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In utero exposure to environmental lead and manganese and neurodevelopment at 2 years of age
- Lin, Ching-Chun, Chen, Yu-Chuan, Su, Feng-Chiao, Lin, Chien-Mu, Liao, Hua-Fang, Hwang, Yaw-Huei, Hsieh, Wu-Shiun, Jeng, Suh-Fang, Su, Yi-Ning, Chen, Pau-Chung
- Environmental Research 2013 v.123 pp. 52-57
- arsenic, blood, children, cognition, environmental exposure, gender, infants, inventories, lead, linear models, manganese, mass spectrometry, mercury, mothers, neurodevelopment, neurotoxicity, occupational exposure, pregnancy, questionnaires, regression analysis, smoking (habit), toddlers, umbilical cord, Taiwan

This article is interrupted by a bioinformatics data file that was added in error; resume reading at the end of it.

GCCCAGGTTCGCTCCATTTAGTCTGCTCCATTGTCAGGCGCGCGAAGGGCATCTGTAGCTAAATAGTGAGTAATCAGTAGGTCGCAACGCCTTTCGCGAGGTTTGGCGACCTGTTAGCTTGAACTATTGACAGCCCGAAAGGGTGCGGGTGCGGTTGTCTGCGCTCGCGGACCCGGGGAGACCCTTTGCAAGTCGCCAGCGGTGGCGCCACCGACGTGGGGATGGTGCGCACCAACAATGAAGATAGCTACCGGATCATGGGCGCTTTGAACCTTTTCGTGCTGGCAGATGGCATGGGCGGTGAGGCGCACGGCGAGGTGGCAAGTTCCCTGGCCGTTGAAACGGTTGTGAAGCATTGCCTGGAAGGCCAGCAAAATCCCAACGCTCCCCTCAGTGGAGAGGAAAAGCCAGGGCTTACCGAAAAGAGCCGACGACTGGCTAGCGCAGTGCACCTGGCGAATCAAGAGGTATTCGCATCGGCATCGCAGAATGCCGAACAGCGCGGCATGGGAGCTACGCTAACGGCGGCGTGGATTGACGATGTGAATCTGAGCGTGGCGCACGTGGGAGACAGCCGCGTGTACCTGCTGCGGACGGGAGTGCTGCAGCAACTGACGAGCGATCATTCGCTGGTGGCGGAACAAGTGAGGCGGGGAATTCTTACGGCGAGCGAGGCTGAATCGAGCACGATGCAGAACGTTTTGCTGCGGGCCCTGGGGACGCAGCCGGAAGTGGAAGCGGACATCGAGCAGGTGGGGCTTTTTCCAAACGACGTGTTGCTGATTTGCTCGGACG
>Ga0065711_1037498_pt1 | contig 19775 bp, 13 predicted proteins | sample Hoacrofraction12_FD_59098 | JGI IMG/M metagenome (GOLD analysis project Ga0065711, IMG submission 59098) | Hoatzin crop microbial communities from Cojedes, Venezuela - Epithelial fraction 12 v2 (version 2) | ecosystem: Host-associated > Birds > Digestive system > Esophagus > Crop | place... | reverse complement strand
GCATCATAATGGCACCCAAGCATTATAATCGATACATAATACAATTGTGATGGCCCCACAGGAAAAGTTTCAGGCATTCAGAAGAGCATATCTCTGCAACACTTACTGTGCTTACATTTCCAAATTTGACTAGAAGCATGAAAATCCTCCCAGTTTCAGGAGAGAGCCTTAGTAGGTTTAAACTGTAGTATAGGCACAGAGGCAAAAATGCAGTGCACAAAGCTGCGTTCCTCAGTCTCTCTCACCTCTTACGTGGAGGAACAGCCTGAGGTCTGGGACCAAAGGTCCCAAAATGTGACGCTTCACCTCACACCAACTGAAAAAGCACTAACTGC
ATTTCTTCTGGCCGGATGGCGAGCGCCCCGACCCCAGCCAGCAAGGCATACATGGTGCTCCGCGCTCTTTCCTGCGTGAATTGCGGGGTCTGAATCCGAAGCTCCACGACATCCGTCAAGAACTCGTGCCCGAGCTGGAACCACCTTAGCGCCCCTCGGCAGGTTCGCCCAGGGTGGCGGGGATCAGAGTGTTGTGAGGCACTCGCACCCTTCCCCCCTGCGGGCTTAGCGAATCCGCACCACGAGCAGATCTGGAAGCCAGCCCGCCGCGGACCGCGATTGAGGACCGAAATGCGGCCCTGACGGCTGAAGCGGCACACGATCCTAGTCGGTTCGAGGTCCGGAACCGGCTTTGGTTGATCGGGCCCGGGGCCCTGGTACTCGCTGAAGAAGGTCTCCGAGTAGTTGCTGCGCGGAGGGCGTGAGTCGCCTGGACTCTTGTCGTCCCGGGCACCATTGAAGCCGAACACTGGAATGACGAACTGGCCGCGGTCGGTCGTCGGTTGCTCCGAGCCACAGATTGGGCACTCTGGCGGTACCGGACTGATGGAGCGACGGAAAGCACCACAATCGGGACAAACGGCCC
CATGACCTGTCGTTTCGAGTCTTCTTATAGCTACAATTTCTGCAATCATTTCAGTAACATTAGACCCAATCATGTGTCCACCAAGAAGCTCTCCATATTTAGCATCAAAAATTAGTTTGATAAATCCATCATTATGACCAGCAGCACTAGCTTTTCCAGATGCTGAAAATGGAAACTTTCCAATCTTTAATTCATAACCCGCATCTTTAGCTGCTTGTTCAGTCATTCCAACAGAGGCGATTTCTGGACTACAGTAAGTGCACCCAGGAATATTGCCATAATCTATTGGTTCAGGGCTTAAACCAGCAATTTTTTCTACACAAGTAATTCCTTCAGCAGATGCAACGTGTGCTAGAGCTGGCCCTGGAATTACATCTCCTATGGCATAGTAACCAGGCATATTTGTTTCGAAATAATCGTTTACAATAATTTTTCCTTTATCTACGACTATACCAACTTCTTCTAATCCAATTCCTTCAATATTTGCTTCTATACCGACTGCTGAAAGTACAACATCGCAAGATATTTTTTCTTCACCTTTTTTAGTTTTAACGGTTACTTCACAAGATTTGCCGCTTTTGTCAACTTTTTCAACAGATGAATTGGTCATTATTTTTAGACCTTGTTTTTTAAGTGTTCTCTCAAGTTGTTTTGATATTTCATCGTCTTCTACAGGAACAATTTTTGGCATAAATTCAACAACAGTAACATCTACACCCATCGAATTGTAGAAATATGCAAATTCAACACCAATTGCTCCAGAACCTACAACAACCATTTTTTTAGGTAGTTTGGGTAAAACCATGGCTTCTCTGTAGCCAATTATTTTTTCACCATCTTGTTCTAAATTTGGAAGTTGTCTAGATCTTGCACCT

- Manganese, lead, arsenic and mercury are common neurotoxic metals in the environment. Nonetheless, the relationship between prenatal exposure to low doses of neurotoxic metals and neurodevelopment in children is not clear. The objective of this study was to explore the relationship between in utero exposure to environmental neurotoxic metals and neurodevelopment at 2 years of age.The population of this study came from the Taiwan Birth Panel Study. We included 230 pairs of non-smoking mothers without any occupational exposure and their singleton full-term children. The information about exposure during pregnancy was obtained using a structured questionnaire, and the manganese, lead, arsenic and mercury levels in umbilical cord blood samples were analyzed using inductively coupled plasma mass spectrometry. We used the Comprehensive Developmental Inventory for Infants and Toddlers (CDIIT) to evaluate the developmental status of each child at 2 years of age, and we examined the association of in utero exposure to environmental metals and neurodevelopment using linear regression models.The median concentrations of manganese, lead, arsenic and mercury in the cord blood samples in this study were 47.90µg/L (range, 17.88–106.85µg/L), 11.41µg/L (range 0.16–43.22µg/L), 4.05µg/L (range, 1.50–12.88µg/L) and 12.17µg/L (range, 1.53–64.87µg/L), respectively. After adjusting for maternal age, infant gender, environmental tobacco smoke during pregnancy and after delivery, Home Observation for Measurement of the Environment Inventory results, and arsenic and mercury levels in cord blood, we found that manganese and lead levels above the 75th percentile had a significant adverse association with the overall (β=−7.03, SE=2.65, P=0.0085), cognitive (β=−8.19, SE=3.17, P=0.0105), and language quotients (β=−6.81, SE=2.73, P=0.0133) of the CDIIT.In utero exposure to environmental manganese and lead may have an adverse association with neurodevelopment at 2 years of age, and there is an interaction effect between the manganese and lead levels in the cord blood that could aggravate the effect.